Needing a market, shows lure tourists

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Needing a market, shows lure tourists


Given the popularity of the stage here, Korean theater producers seem to be miracle workers. They are limited however, by the size of the market.
That has led them to set a goal that might require another miracle: filling their seats with non-Korean audiences. With a bit of help from the Korea Tourism Organization, promoters are pitching their shows at foreign tourists to Korea.
Yegam, the producer of “Jump,” a non-verbal martial arts performance, opened its own theater in Jongno, northern Seoul, on Friday. The 376-seat theater fulfills two functions: It provides a steady place for shows and makes it easy for foreign tourists to locate.
“We aim to turn ‘Jump’ into something that will make foreigners want to visit Korea just to see the original production,” said Kim Hee-kyung, a spokesperson at the company. She said that currently about 30 percent of the average audience is composed of tourists, and the company expects that figure to go over 50 percent by the end of this year. “To do that, we’re planning to increase the number of teams to six from the current four,” Ms. Kim said. An audition for new teams ― each capable of doing a full show ― is scheduled for Sept. 18. Yegam is planning to hold more shows abroad to attract more foreigners.
“When we hold shows abroad, we invite local tour agencies with the help of local branches of the Korea Tourism Organization,” said Kim Min-seob, marketing director of Yegam. The company held shows in Hong Kong in July, in order to let the tour agents see the show and how much the audience enjoyed it. The three shows were all sold out, he said, and the tour agencies promised to include the show in a package, or to at least recommend the show to customers traveling to Korea. Mr. Kim added that the show is planning performances in Japan in December and May, and in Taiwan in January.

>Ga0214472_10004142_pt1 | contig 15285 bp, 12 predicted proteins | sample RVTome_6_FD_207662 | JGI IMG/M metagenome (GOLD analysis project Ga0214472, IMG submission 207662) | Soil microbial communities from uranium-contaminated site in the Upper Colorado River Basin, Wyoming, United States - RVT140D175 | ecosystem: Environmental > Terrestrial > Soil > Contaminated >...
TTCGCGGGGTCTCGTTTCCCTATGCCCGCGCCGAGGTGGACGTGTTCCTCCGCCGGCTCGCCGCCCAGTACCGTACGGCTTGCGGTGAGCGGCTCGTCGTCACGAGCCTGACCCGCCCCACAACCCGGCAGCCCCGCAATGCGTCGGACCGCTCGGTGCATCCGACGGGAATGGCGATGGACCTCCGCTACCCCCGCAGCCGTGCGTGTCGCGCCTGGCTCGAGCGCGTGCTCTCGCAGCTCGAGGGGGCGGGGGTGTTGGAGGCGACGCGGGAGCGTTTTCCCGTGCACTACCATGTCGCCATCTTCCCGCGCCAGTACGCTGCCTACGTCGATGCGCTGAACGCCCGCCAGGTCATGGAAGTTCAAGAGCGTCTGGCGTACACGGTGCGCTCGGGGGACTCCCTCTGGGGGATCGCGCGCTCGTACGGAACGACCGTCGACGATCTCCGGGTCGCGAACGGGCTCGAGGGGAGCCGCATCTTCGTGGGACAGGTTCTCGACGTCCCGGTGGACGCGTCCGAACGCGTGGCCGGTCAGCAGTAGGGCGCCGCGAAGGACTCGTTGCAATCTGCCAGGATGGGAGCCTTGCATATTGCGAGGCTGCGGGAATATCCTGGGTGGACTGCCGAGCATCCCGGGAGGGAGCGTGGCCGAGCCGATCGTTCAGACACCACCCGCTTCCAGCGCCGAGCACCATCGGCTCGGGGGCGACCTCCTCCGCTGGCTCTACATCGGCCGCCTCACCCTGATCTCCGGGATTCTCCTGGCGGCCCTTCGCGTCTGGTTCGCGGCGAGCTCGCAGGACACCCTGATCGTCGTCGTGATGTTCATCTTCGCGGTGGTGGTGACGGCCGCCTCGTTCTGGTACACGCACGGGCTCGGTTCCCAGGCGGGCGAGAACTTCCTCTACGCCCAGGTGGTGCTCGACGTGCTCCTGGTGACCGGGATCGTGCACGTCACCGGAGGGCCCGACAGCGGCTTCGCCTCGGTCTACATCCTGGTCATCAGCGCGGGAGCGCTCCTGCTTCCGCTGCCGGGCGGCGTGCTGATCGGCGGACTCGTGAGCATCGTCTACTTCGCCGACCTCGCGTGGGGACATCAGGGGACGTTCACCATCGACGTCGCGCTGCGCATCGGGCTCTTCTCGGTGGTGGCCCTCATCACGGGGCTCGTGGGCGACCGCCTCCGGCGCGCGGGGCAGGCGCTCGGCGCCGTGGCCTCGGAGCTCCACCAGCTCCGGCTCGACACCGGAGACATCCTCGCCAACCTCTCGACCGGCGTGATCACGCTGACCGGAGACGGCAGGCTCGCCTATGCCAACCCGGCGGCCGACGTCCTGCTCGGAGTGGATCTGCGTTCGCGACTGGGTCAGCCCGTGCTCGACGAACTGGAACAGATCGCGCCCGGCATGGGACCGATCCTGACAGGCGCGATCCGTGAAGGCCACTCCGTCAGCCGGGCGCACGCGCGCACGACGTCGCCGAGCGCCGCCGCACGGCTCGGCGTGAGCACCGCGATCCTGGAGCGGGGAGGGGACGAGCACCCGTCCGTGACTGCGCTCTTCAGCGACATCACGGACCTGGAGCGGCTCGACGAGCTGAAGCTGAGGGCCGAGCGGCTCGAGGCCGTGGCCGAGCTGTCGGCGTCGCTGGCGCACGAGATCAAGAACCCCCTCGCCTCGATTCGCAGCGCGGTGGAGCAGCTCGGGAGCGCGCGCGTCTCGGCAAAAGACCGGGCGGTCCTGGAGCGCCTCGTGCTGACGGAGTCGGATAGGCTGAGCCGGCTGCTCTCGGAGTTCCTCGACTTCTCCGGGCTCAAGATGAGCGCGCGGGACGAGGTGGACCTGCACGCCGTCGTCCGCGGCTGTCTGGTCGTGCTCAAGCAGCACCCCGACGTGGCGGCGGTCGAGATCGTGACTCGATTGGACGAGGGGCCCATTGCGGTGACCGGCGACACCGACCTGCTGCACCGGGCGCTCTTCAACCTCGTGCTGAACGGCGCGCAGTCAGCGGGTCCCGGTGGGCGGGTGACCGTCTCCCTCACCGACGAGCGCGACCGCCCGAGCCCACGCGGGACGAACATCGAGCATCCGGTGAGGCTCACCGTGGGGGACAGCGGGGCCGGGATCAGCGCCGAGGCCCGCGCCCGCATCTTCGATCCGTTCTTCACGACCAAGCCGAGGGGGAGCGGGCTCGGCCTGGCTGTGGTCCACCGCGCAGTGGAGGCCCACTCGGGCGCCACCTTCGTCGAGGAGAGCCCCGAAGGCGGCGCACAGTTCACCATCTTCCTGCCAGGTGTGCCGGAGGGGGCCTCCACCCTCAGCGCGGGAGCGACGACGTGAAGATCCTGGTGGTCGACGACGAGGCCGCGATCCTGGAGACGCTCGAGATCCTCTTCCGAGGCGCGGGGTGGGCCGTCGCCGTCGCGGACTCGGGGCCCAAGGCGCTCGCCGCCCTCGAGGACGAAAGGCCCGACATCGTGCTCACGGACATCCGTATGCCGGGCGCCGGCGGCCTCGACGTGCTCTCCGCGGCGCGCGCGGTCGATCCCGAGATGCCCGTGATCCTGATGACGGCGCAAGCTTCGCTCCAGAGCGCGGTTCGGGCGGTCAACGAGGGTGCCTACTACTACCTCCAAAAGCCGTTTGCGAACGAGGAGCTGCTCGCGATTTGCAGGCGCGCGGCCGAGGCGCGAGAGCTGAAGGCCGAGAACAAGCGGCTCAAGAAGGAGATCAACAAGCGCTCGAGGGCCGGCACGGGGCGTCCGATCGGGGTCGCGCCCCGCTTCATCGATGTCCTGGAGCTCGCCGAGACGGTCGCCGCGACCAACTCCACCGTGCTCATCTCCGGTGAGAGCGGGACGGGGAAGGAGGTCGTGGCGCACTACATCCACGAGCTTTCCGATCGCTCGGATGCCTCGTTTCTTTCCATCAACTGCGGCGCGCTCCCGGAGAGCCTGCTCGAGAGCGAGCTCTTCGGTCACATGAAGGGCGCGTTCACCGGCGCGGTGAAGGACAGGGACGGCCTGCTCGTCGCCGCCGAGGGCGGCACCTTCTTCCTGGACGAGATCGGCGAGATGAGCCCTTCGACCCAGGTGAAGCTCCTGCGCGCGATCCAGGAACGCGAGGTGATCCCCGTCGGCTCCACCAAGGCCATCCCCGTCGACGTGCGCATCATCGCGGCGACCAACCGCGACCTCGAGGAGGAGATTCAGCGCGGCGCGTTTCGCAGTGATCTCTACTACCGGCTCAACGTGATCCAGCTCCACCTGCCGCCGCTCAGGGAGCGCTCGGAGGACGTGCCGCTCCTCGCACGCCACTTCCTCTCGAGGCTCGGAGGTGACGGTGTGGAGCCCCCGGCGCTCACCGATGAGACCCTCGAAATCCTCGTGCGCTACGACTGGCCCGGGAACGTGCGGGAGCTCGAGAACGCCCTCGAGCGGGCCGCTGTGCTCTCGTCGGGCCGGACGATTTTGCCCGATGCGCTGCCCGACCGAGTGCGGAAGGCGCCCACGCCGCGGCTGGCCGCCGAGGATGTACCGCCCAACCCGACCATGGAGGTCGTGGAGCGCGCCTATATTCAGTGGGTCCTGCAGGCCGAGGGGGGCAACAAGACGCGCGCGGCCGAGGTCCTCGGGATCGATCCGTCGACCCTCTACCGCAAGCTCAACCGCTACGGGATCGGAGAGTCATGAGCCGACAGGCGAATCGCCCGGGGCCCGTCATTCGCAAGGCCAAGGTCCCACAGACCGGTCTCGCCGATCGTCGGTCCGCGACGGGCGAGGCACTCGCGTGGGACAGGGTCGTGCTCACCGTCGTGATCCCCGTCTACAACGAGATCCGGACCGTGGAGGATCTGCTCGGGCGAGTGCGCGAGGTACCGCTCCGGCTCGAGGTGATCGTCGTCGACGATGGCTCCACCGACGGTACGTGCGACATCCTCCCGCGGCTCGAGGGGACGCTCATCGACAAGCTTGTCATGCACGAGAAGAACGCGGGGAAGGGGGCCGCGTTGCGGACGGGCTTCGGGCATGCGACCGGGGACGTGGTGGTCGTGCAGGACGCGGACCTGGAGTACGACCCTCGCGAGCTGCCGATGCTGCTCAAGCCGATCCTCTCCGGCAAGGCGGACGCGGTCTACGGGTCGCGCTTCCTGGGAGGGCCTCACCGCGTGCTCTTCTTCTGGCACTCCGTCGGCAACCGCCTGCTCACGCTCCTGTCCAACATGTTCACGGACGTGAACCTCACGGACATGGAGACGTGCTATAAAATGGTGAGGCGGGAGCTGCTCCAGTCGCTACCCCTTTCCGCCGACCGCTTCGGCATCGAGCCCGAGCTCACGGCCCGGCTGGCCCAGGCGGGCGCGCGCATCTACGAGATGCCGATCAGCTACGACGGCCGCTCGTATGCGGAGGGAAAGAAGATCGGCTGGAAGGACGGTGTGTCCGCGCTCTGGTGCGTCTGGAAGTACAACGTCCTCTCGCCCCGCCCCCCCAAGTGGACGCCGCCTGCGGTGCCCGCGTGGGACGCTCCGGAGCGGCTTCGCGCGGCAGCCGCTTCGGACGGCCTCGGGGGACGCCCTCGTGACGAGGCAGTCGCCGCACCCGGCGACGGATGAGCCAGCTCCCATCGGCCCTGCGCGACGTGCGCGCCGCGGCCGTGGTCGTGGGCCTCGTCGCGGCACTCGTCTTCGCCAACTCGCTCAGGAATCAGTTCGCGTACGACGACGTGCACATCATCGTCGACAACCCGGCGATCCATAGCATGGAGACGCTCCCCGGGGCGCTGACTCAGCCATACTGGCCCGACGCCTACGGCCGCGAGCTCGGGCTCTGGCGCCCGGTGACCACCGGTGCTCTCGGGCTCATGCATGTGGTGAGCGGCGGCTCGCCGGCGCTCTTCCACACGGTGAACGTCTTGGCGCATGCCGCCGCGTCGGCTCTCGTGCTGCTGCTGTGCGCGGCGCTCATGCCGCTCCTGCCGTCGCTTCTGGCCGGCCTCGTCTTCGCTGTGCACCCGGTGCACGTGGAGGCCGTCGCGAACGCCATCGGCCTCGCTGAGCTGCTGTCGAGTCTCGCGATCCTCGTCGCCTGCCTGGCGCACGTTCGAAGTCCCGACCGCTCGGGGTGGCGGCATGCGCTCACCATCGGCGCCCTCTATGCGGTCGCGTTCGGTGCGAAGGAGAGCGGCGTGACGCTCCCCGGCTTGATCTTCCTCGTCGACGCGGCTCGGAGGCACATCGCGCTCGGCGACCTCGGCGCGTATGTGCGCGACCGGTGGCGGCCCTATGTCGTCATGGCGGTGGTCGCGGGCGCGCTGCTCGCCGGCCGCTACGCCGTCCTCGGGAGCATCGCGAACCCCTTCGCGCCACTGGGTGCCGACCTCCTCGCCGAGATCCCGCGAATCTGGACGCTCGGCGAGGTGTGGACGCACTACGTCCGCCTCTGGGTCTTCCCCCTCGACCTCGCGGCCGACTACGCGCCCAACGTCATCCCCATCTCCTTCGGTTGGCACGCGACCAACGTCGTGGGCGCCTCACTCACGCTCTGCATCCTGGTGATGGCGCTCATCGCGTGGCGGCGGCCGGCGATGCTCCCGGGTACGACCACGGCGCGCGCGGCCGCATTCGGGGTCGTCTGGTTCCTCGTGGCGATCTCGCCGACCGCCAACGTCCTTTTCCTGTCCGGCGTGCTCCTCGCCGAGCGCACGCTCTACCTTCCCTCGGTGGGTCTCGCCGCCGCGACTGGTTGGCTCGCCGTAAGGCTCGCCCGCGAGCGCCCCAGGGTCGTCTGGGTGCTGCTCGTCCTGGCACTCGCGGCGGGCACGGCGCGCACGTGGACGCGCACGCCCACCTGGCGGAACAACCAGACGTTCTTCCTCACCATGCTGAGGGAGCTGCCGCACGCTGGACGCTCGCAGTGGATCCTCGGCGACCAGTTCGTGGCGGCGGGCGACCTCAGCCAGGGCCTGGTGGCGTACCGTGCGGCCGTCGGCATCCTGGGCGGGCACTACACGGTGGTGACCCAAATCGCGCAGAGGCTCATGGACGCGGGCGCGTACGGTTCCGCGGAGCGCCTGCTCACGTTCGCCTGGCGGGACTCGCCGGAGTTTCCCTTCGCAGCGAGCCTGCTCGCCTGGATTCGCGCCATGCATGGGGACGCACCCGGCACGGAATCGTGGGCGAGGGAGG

Another way to promote the show is to advertise it in travel books; to do so, the company is talking with the makers of the popular “Lonely Planet” guide book series to have “Jump” recommended.
The non-verbal kitchen percussion performance “Nanta” is expecting to soon be seen by its 1 millionth foreign audience member since July 2000, when it first opened its own theater in Jeong-dong, central Seoul. PMC Production, its producer, is planning to hold a party on Sept. 13 to celebrate the milestone. The president of Korea Tourism Organization is expected to attend the party.
Counting those who saw “Nanta” abroad, including its shows on Broadway in 2004, that figure would shoot up to about 1.7 million. The show has been performed in about 150 cities in 25 nations since it first started in 1997.
“We have promoted our shows through travel agencies both abroad and in Korea, and at hotels in Korea,” said Min Ji-hye, a public relations staffer at PMC Production. “We also received a lot of help from the Korea Tourism Organization. ‘Nanta’ is listed on the ‘10 things to do in Seoul’ provided by the organization, and is included in the national promotional video,” she added.
PMC is also working on new projects to attract foreign tourists: the musical “Daejanggeum,” also known as “Jewel in the Palace,” based on the popular TV soap opera with the same title, and a B-boy performance, tentatively called “Beat & B-boy.” PMC held an audition in July for the B-boy show, and is planning three weeks of auditions for the musical this month.
“The TV drama ‘Daejanggeum’ is already very popular in Northeast and Southeast Asia, and B-boying is a new part of the ‘Korean wave’ that doesn’t need words and has elements that can be appreciated by anyone, regardless of nationality,” Ms. Min said.

by Park Sung-ha
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